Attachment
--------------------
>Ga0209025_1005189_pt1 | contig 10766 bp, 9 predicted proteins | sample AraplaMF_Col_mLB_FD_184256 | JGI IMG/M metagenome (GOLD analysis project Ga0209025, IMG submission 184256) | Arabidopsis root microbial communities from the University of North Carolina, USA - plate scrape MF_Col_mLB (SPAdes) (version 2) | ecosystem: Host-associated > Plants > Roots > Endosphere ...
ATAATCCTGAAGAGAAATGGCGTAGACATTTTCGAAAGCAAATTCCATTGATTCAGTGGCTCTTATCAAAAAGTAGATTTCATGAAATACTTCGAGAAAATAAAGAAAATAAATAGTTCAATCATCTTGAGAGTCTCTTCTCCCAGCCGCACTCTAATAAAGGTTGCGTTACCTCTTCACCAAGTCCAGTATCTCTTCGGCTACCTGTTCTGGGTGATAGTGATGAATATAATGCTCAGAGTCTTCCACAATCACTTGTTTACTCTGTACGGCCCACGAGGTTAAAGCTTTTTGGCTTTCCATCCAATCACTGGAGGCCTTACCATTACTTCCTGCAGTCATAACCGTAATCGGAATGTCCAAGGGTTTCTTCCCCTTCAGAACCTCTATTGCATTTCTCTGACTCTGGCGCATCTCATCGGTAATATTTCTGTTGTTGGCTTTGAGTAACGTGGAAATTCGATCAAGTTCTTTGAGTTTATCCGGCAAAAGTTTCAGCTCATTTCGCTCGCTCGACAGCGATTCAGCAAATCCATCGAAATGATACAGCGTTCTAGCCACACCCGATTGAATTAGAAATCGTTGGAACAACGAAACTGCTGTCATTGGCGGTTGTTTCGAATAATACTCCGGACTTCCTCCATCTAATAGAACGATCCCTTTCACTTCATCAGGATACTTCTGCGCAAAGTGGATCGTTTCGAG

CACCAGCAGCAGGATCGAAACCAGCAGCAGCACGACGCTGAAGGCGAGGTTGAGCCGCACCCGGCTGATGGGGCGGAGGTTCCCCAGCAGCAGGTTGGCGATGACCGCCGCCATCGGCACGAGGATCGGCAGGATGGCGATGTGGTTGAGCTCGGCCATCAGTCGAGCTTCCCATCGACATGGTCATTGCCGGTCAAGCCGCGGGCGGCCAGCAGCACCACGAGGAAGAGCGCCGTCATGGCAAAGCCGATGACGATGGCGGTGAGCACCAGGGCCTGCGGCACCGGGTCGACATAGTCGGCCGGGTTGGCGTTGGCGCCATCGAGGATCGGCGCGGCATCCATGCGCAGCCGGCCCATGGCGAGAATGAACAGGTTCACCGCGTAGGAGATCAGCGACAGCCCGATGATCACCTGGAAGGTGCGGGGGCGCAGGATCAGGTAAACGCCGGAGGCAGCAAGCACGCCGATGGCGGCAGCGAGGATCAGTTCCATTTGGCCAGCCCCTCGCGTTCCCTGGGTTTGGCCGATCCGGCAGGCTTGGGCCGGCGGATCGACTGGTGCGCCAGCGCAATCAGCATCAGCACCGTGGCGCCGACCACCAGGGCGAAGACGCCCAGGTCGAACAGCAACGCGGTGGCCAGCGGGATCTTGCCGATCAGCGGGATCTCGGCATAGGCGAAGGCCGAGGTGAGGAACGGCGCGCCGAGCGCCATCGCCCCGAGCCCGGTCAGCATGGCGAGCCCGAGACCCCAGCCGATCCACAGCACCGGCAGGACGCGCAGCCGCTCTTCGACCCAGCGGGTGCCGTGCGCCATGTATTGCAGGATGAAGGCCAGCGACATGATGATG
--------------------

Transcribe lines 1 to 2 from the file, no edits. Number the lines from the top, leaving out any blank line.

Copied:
>Ga0209025_1005189_pt1 | contig 10766 bp, 9 predicted proteins | sample AraplaMF_Col_mLB_FD_184256 | JGI IMG/M metagenome (GOLD analysis project Ga0209025, IMG submission 184256) | Arabidopsis root microbial communities from the University of North Carolina, USA - plate scrape MF_Col_mLB (SPAdes) (version 2) | ecosystem: Host-associated > Plants > Roots > Endosphere ...
ATAATCCTGAAGAGAAATGGCGTAGACATTTTCGAAAGCAAATTCCATTGATTCAGTGGCTCTTATCAAAAAGTAGATTTCATGAAATACTTCGAGAAAATAAAGAAAATAAATAGTTCAATCATCTTGAGAGTCTCTTCTCCCAGCCGCACTCTAATAAAGGTTGCGTTACCTCTTCACCAAGTCCAGTATCTCTTCGGCTACCTGTTCTGGGTGATAGTGATGAATATAATGCTCAGAGTCTTCCACAATCACTTGTTTACTCTGTACGGCCCACGAGGTTAAAGCTTTTTGGCTTTCCATCCAATCACTGGAGGCCTTACCATTACTTCCTGCAGTCATAACCGTAATCGGAATGTCCAAGGGTTTCTTCCCCTTCAGAACCTCTATTGCATTTCTCTGACTCTGGCGCATCTCATCGGTAATATTTCTGTTGTTGGCTTTGAGTAACGTGGAAATTCGATCAAGTTCTTTGAGTTTATCCGGCAAAAGTTTCAGCTCATTTCGCTCGCTCGACAGCGATTCAGCAAATCCATCGAAATGATACAGCGTTCTAGCCACACCCGATTGAATTAGAAATCGTTGGAACAACGAAACTGCTGTCATTGGCGGTTGTTTCGAATAATACTCCGGACTTCCTCCATCTAATAGAACGATCCCTTTCACTTCATCAGGATACTTCTGCGCAAAGTGGATCGTTTCGAG